How your pipeline impacts your ability to sell

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Your pipeline is your safety net.

If I came to you with a basketball and said that you had to make 1 out of 3 shots or else you wouldn’t be able to eat for the rest of the week, there would be an enormous amount of pressure on each of those shots.

What if I gave you ten shots to make one? How about twenty? That pressure reduces with the more chances you get.

Many salespeople are constantly putting themselves into situations where they have to make at least one out of three sales due to having a shallow pipeline. Every conversation becomes precious when you have so few prospects in your pipeline. And with so few chances to make one, a lost sale might mean no paycheck for the week.

During a conversation with a friend of mine, he started to complain about a situation he’d just had with a client. He was frustrated that, despite everything he could think to do, the client refused to close. He was spending a lot of time with them and was even offering free work in order to close the deal. After spending all of that time and ultimately giving away a lot of work, he felt entitled to a “yes” from the prospect.

Needless to say, this is a terrible strategy, and I will cover that in another post.

I asked him why he was spending so much time trying to win this one client instead of moving on to the next prospect. He said that he didn’t have that many prospects and needed a win. It had not even occurred to him that this was a huge issue.

I then asked him if he would be as invested in one client if he had twenty-five more potential clients to go sell to. He looked confused for a second and said of course not.

In the past, I have fallen victim to the perils of a shallow pipeline. Hoping deals would close, chasing clients who were giving me stalls instead of a no, and not knowing if I would hit my goal.

It is a very stressful position to be in.

When I was working with my business partner and would feel cocky about how deep my pipeline was, he would take a look and shake his head. His comment was always the same, “we need more in the pipeline.”

I would think that seven or eight deals would be plenty, and they could be. If they all closed.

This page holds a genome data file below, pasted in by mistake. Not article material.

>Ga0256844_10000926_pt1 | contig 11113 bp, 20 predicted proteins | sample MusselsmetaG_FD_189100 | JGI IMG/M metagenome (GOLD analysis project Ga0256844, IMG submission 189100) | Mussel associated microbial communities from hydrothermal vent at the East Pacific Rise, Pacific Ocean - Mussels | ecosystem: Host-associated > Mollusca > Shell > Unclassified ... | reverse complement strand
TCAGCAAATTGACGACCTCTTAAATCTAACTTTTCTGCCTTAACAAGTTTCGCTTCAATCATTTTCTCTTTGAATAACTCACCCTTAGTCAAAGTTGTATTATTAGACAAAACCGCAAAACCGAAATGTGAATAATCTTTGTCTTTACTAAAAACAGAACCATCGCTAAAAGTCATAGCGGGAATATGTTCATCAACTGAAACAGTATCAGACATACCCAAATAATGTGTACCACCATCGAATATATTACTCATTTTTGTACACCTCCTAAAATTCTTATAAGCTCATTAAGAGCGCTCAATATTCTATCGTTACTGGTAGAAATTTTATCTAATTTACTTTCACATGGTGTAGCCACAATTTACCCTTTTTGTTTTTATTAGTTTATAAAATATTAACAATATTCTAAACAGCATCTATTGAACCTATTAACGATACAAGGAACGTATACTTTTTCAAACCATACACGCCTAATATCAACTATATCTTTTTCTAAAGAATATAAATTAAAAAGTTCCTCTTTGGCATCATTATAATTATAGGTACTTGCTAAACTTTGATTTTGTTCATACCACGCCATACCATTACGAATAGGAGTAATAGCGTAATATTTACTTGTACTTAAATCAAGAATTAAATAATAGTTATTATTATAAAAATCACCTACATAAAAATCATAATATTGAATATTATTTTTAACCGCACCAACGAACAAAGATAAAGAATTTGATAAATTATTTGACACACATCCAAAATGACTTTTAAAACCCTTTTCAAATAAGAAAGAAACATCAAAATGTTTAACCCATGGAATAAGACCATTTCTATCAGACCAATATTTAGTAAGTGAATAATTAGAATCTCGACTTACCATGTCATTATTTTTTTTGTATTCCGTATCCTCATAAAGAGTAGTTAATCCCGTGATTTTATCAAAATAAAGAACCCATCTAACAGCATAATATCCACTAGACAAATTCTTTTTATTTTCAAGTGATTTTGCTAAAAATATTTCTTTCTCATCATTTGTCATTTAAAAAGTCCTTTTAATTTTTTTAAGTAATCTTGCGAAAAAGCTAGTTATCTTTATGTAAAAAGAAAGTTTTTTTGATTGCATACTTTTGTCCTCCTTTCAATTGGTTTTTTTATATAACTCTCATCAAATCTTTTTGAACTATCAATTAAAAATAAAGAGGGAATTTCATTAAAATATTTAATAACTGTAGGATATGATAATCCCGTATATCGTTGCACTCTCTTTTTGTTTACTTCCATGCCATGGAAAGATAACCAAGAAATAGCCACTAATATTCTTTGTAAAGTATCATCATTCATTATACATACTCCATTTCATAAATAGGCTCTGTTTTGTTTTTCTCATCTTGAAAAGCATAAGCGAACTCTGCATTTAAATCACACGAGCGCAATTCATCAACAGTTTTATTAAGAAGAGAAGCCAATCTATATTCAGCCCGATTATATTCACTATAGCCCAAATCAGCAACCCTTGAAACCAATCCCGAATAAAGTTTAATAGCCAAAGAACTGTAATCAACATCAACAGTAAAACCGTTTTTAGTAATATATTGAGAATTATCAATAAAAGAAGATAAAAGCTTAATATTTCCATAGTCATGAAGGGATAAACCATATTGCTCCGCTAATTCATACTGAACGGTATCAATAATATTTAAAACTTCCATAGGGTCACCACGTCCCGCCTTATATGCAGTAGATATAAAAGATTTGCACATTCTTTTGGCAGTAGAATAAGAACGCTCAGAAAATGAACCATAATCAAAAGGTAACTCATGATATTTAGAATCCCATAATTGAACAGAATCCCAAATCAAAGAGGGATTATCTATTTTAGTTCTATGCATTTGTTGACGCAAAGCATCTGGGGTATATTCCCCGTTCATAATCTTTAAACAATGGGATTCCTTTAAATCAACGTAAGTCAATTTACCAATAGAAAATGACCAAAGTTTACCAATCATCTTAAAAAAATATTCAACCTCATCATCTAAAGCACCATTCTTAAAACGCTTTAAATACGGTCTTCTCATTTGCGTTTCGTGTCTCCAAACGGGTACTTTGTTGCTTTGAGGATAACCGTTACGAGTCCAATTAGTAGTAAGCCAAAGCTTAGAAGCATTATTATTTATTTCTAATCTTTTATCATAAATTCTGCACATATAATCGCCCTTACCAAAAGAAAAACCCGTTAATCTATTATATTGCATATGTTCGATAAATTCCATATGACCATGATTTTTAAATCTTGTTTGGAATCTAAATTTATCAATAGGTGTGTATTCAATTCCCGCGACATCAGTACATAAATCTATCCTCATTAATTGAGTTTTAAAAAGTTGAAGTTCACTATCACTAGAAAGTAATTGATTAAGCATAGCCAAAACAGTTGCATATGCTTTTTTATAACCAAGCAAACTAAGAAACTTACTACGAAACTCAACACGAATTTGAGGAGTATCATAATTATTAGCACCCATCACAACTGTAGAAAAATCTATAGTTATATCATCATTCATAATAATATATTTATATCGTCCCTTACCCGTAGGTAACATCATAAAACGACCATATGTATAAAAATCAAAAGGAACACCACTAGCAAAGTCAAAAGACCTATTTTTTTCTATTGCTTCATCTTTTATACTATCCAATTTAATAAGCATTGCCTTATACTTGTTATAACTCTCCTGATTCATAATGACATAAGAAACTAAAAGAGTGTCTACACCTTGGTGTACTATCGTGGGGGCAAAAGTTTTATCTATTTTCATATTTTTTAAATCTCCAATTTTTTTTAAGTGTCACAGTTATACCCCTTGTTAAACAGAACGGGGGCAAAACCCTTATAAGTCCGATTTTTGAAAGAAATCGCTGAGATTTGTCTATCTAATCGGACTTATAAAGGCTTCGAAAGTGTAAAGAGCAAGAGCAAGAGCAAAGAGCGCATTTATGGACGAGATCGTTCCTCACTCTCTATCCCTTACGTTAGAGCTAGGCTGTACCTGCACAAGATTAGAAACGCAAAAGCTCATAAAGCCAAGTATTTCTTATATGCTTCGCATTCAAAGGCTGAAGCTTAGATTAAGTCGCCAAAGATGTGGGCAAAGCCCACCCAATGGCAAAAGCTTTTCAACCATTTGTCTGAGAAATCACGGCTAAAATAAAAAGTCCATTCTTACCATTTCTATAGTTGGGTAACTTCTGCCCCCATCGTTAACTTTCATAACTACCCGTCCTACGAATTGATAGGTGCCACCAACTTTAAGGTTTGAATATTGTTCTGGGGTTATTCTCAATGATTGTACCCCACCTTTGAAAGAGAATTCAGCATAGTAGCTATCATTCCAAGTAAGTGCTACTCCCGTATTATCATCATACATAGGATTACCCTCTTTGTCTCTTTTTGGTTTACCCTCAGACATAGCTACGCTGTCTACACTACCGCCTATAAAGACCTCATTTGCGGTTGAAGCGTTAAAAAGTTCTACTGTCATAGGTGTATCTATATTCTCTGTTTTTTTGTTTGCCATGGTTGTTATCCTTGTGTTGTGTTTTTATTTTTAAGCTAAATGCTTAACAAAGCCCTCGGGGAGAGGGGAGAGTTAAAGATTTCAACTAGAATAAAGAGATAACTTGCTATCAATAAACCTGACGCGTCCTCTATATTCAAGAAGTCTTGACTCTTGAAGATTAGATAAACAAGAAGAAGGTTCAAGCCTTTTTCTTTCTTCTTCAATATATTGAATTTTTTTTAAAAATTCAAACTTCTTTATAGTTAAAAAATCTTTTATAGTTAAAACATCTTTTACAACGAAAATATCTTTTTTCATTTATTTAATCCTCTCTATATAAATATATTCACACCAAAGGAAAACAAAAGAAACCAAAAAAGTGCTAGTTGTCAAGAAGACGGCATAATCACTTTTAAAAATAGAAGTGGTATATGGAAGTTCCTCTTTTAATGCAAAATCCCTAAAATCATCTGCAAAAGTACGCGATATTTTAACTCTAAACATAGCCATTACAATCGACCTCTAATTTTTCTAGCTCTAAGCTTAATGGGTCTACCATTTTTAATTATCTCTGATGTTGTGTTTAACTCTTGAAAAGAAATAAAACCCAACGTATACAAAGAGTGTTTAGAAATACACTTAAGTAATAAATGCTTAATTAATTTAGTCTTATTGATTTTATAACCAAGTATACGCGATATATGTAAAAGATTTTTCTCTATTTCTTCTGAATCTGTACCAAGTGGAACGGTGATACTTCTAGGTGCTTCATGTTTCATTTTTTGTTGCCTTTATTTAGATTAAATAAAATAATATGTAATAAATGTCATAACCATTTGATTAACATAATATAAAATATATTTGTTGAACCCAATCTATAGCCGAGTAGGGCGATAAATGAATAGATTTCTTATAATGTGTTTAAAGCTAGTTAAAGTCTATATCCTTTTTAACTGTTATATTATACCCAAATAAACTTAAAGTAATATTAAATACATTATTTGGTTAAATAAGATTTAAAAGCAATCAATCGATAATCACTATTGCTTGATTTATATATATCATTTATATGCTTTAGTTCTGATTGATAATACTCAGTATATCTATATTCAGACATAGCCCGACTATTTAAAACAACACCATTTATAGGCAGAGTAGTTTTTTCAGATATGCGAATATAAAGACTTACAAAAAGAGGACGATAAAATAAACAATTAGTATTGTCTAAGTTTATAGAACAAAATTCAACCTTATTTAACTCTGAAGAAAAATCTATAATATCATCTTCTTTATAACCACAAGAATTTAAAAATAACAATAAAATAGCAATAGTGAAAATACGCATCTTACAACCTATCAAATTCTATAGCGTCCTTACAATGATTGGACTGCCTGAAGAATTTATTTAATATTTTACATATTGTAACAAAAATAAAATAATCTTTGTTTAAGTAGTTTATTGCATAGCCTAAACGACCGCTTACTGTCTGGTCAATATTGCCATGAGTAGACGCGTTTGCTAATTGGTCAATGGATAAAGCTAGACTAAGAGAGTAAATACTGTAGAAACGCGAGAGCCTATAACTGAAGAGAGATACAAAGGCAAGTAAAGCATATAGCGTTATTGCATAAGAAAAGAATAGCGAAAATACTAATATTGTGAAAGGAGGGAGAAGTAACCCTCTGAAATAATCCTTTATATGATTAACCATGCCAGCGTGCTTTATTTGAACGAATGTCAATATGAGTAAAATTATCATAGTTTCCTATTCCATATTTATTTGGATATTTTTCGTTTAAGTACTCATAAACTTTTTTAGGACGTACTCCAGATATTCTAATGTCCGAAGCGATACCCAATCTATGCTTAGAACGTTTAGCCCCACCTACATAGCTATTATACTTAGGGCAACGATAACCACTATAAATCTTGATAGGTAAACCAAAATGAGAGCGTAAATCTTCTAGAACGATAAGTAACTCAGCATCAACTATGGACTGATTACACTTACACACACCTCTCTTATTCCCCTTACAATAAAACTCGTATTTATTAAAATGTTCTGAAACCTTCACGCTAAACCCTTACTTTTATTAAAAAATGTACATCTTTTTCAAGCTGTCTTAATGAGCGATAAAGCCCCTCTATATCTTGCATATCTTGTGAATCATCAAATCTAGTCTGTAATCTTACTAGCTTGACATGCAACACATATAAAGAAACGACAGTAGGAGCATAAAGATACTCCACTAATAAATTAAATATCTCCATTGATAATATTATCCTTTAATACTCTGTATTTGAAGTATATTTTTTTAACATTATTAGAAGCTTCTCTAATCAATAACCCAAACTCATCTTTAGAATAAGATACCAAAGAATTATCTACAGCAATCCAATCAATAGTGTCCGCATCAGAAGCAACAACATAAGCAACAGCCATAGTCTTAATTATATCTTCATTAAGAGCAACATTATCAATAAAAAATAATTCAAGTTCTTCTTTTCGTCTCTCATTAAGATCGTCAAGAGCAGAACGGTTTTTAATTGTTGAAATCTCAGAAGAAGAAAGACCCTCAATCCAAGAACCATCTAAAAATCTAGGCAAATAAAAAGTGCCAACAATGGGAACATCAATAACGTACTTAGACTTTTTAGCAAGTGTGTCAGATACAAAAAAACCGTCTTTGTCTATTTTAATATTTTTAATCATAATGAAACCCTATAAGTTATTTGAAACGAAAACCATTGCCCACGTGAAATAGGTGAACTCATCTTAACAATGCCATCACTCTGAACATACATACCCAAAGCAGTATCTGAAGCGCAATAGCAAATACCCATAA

“If” is a bad thing to hinge your success on in sales.

So, instead of being cocky, I would go back out and prospect for more deals and conversations to deepen the pipeline.

Here’s the thing though. Honestly, prospecting is the worst part of being in sales. Almost anyone who says that they love prospecting is probably lying to you and themselves.  

Ready for some more brutal truth? You don’t have to love it. But you do have to do it. And do it consistently and efficiently.

Your pipeline is your net. It offers protection.

If you are managing your pipeline out of your head, this is not going to work. Things will begin to fall through the cracks, and you’ll be left with only a few opportunities that you think have the highest potential to close.

You should be building a pipeline so deep that you can’t keep it all in your head, and instead, keep it in a CRM. The feeling that comes from logging in and seeing a pipeline that is full of well-qualified opportunities is one of the best feelings you can have as a salesperson.

It takes so much pressure off!

Relieve the pressure on yourself!

An important part of good CRM habits is taking out deals that are not going to close. Keeping dead deals in your pipeline to make yourself feel better is not going to be helpful. If you have been chasing a prospect for a month and are leaving messages that don’t get returned, it is most likely time to close the file and get it out of your pipeline.

I will go so far as to say that if you don’t have a next step planned with a prospect, then you shouldn’t have the deal in your pipeline. I bet you’re happy that you aren’t working on my sales team now.

That might sound really harsh, but salespeople put themselves into positions where they have no control over the conversation and willingly put themselves into limbo with their prospects. The next step can be any number of things, but creating the habit of getting one set will make your sales cycle tighter and give you more control over the conversation.

And replacing deals that fall out of the pipeline as they become unqualified or for other reasons will make your conversations significantly better. You will be less attached to the outcome and can focus on qualifying them to see if they are a good fit for your company, instead of trying to make them say “yes” at all costs.

The next time you are thinking about discounting your rates, giving away something for free that you normally charge for, or realize that the person you are talking to is going to be overly difficult to work with, ask yourself if you would be willing to work with them if your pipeline was deeper.

If the answer is no, then move on.

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